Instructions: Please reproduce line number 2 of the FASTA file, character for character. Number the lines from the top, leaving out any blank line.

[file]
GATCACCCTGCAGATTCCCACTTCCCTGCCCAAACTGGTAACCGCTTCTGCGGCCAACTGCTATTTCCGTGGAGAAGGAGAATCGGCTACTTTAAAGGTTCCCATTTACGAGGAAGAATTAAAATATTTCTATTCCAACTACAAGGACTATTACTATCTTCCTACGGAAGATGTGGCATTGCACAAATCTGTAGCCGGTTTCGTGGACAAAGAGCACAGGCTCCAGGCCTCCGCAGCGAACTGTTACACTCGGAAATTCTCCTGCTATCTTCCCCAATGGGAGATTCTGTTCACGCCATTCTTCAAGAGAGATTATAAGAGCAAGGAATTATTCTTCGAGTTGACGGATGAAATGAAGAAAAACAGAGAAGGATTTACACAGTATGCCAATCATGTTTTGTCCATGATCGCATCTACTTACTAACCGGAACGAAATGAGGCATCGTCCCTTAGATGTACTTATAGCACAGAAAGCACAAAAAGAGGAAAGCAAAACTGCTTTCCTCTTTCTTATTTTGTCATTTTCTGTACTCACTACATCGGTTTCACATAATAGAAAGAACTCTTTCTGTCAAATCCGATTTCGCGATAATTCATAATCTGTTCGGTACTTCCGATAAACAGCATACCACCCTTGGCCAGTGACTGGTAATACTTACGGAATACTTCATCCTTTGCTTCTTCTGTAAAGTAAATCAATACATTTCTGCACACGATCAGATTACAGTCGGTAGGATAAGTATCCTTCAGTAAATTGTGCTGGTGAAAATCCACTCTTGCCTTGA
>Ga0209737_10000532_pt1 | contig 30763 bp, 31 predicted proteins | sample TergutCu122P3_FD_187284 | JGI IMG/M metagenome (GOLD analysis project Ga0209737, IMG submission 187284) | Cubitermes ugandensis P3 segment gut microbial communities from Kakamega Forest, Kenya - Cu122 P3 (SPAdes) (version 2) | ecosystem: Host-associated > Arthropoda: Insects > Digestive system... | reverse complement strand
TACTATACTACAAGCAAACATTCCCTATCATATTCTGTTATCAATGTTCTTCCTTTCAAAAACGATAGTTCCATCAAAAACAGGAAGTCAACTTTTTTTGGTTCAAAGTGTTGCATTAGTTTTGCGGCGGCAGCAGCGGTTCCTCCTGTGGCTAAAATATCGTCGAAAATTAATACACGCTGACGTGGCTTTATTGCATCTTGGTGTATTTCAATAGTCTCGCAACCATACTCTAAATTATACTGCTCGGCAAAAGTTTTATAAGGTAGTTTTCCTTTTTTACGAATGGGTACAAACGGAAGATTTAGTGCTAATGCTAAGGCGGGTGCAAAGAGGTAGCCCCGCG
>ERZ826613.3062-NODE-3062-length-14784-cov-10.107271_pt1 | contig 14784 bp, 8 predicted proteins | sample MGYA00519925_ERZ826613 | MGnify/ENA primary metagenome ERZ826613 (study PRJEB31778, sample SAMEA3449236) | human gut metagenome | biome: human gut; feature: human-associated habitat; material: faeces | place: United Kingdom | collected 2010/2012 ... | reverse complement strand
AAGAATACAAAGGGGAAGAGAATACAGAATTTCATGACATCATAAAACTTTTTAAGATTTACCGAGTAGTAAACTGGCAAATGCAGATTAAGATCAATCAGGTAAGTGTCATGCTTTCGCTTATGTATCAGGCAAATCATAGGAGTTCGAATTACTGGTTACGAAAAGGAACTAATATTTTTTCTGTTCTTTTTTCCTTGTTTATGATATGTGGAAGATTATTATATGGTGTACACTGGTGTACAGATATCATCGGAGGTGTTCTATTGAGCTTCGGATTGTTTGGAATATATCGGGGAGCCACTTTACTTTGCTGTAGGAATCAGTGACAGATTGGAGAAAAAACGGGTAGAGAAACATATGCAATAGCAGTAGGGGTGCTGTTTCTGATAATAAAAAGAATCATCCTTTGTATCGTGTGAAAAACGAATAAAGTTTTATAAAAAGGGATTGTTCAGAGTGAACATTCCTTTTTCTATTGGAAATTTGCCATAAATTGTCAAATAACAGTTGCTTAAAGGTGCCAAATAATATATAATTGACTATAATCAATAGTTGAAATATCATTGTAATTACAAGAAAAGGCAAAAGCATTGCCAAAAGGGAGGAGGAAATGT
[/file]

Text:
>Ga0209737_10000532_pt1 | contig 30763 bp, 31 predicted proteins | sample TergutCu122P3_FD_187284 | JGI IMG/M metagenome (GOLD analysis project Ga0209737, IMG submission 187284) | Cubitermes ugandensis P3 segment gut microbial communities from Kakamega Forest, Kenya - Cu122 P3 (SPAdes) (version 2) | ecosystem: Host-associated > Arthropoda: Insects > Digestive system... | reverse complement strand